Hot on the heels of Saturday’s 10 year college reunion, today marks 10 years since I registered a Wikipedia account and made my first edit with it (there were a few anonymous edits before that, but they’ve been lost to the mists of time). Ironically given recent events, that first edit was defending Jeremy Clarkson!
It was impossible to imagine what that start would lead to. Since 2005, I’ve racked up around 75,000 more edits on the English Wikipedia (not counting the forays into other Wikimedia sites). Far more than that: I’ve learnt a huge amount, travelled to exciting places, and best of all met so many fascinating and fantastic people. Now I’m even fortunate enough to have a job supporting the project I love.
Here’s to another 10 years!
Everyone knows about the “trial by ordeal” prevalent in the middle ages. Women being dunked in water, to see if they float and are therefore obviously a witch. People having to walk over hot ploughshares. Other such fun stuff.
But did you know there was another form of trial by ordeal, typically reserved for the clergy. Corsned.
If a member of the clergy was accused of a crime, what horrible torture or feat of endurance did they have to undergo?
Eating a piece of bread and cheese.
[The Pied Piper of Hamelin] has also appeared in the writings of, among others, Johann Wolfgang von Goethe, the Brothers Grimm, Robert Browning and Megadeth.
That will be $250,000 plz WMF
My new mission: To write a short article on ticket stubs. Then I can put at the bottom “this stub-related article is a stub”
Oh dear god, this is about the most depressing thing I’ve ever seen on Wikipedia. The diffs speak for themselves:  .
Same user, three minutes apart.
See also WikiProject Countering systemic bias for some glimmer of hope.
I’ve been following the Wiki dramahz going on today (and just spent a fruitless 20 mins trying to explain it to one of my housemates), but managed to completely miss that it’s Wikipedia’s 8th birthday! See the official blog. I can hardly believe it’s 8 years old, and even less that I’ve been there for almost half that time. Happy Wikipedia Day everyone!
Ok, so there was no post yesterday. I blame being unexpectedly dragged into the lab, resulting in being out from 8.40 till half past midnight. Although the later bit may have been due to watching “classic” 80s music videos in the MCR. Hooray for Sky! I did make it home for about half an hour actually, but getting food somehow took priority.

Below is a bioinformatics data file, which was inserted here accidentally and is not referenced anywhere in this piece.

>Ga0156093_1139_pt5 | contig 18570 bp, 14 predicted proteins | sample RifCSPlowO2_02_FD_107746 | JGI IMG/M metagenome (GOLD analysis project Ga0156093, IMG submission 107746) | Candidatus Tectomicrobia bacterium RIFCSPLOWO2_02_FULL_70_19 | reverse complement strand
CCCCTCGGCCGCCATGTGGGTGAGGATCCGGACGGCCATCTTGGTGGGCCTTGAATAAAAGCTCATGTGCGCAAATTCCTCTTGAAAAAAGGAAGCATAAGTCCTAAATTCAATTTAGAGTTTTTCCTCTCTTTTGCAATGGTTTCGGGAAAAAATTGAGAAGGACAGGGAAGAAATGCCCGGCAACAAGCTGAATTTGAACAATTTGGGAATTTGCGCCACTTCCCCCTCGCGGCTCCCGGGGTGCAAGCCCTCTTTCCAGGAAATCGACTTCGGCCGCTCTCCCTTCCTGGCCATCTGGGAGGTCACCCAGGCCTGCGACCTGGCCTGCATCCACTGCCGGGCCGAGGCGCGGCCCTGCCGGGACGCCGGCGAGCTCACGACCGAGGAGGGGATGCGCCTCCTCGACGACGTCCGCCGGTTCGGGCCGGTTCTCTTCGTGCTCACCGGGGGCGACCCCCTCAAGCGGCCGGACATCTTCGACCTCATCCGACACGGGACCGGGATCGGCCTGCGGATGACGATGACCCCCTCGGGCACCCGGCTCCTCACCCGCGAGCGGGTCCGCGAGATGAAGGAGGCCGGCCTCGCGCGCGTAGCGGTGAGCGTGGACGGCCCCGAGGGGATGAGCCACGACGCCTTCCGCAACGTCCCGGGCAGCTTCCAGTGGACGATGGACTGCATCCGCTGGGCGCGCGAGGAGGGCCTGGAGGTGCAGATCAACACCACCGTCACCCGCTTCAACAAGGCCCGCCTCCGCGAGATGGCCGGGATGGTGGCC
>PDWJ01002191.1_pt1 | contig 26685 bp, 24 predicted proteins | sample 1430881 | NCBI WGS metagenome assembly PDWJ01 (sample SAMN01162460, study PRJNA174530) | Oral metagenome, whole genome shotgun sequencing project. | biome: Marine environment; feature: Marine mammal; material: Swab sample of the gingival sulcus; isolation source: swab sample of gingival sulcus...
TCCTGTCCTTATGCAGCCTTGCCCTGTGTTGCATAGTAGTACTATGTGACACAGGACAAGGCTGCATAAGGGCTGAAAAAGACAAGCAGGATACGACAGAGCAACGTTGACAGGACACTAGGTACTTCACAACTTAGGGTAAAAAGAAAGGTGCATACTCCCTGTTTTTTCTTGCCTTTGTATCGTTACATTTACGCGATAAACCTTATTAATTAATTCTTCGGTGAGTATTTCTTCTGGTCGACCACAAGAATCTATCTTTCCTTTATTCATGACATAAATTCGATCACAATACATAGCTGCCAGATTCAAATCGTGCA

Anyway, I finally took a look at the Wikimedia Foundation’s first Annual Report. It’s impressively professional, it really shows how far the Foundation has come. And I say this having been to a careers fair today, where I was bombarded with many nicely put together booklets. I think the WMF one is my favourite, and not just because it’s something I’m rather close to. The report is well worth a look if you want to find out more about Wikimedia – the “anatomy of a wikipedia article” in the middle is particularly wonderful.
Things like this make me wonder if quantum physics isn’t all a hugely elaborate practical joke by scientists on the rest of us mere mortals. Negative probabilities? Seriously?
In physics, Faddeev-Popov ghosts (also called ghost fields) are additional fields which need to be introduced in the realization of gauge theories as consistent quantum field theories.
The Faddeev-Popov ghosts are sometimes referred to as “good ghosts“. The “bad ghosts” represent another, more general meaning of the word “ghost” in theoretical physics: states of negative norm—or fields with the wrong sign of the kinetic term, such as Pauli-Villars ghosts—whose existence allows the probabilities to be negative.
The Rosenhan experiment was a famous experiment into the validity of psychiatric diagnosis conducted by David Rosenhan in 1972. It was published in the journal Science under the title “On being sane in insane places.”
Rosenhan’s study consisted of two parts. The first involved the use of healthy associates or “pseudopatients,” who briefly simulated auditory hallucinations in an attempt to gain admission to 12 different psychiatric hospitals in five different states in various locations in the United States. The second involved asking staff at a psychiatric hospital to detect non-existent “fake” patients. In the first case hospital staff failed to detect a single pseudopatient, in the second the staff falsely detected large numbers of genuine patients as impostors. The study is considered an important and influential criticism of psychiatric diagnosis.